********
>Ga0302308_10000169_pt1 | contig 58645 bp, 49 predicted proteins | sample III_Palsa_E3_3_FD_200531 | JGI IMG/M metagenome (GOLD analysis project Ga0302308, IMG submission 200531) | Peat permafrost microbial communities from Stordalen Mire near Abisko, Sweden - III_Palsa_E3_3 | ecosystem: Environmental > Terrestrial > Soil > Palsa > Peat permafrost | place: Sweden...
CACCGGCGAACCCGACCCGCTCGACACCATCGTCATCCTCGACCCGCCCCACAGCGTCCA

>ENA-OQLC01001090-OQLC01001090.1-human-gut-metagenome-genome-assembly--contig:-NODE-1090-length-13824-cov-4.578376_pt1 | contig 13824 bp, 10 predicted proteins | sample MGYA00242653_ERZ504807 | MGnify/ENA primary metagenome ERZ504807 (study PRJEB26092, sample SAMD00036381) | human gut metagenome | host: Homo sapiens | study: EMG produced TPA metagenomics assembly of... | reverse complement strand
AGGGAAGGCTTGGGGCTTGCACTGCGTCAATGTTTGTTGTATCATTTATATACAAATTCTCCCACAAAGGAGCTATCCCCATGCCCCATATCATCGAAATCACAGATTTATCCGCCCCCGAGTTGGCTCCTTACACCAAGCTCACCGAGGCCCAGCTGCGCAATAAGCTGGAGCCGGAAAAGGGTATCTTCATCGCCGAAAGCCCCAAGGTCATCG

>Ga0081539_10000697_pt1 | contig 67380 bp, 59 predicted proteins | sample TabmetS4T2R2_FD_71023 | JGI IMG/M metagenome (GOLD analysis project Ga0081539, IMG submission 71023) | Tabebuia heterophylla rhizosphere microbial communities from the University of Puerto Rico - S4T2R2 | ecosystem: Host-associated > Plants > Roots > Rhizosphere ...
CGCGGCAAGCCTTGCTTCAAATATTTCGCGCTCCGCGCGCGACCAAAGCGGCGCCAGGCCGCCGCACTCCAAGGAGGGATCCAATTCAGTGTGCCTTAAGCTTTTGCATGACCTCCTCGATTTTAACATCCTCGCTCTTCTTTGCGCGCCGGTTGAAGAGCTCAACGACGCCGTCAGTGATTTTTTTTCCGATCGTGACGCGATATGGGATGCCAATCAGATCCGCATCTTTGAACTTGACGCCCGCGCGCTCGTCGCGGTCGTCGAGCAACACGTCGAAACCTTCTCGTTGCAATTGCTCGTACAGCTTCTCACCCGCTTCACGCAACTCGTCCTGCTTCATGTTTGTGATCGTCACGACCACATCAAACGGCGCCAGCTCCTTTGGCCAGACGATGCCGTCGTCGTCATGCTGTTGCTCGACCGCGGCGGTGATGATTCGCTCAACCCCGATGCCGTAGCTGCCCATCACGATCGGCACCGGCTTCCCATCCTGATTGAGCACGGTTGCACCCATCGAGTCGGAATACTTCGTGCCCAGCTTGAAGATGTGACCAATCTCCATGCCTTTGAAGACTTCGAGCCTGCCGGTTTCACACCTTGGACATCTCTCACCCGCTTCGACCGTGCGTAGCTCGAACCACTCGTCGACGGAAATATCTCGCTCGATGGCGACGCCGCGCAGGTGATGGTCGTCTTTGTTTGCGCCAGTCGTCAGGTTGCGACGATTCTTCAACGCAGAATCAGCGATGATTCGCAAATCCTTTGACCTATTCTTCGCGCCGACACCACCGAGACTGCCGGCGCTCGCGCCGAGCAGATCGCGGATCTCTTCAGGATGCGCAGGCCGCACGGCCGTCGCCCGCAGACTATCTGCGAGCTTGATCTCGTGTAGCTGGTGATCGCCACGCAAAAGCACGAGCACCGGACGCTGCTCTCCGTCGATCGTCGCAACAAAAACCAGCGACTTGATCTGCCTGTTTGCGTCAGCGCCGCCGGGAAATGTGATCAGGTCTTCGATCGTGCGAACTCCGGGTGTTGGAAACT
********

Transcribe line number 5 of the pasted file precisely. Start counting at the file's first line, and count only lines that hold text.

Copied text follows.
>Ga0081539_10000697_pt1 | contig 67380 bp, 59 predicted proteins | sample TabmetS4T2R2_FD_71023 | JGI IMG/M metagenome (GOLD analysis project Ga0081539, IMG submission 71023) | Tabebuia heterophylla rhizosphere microbial communities from the University of Puerto Rico - S4T2R2 | ecosystem: Host-associated > Plants > Roots > Rhizosphere ...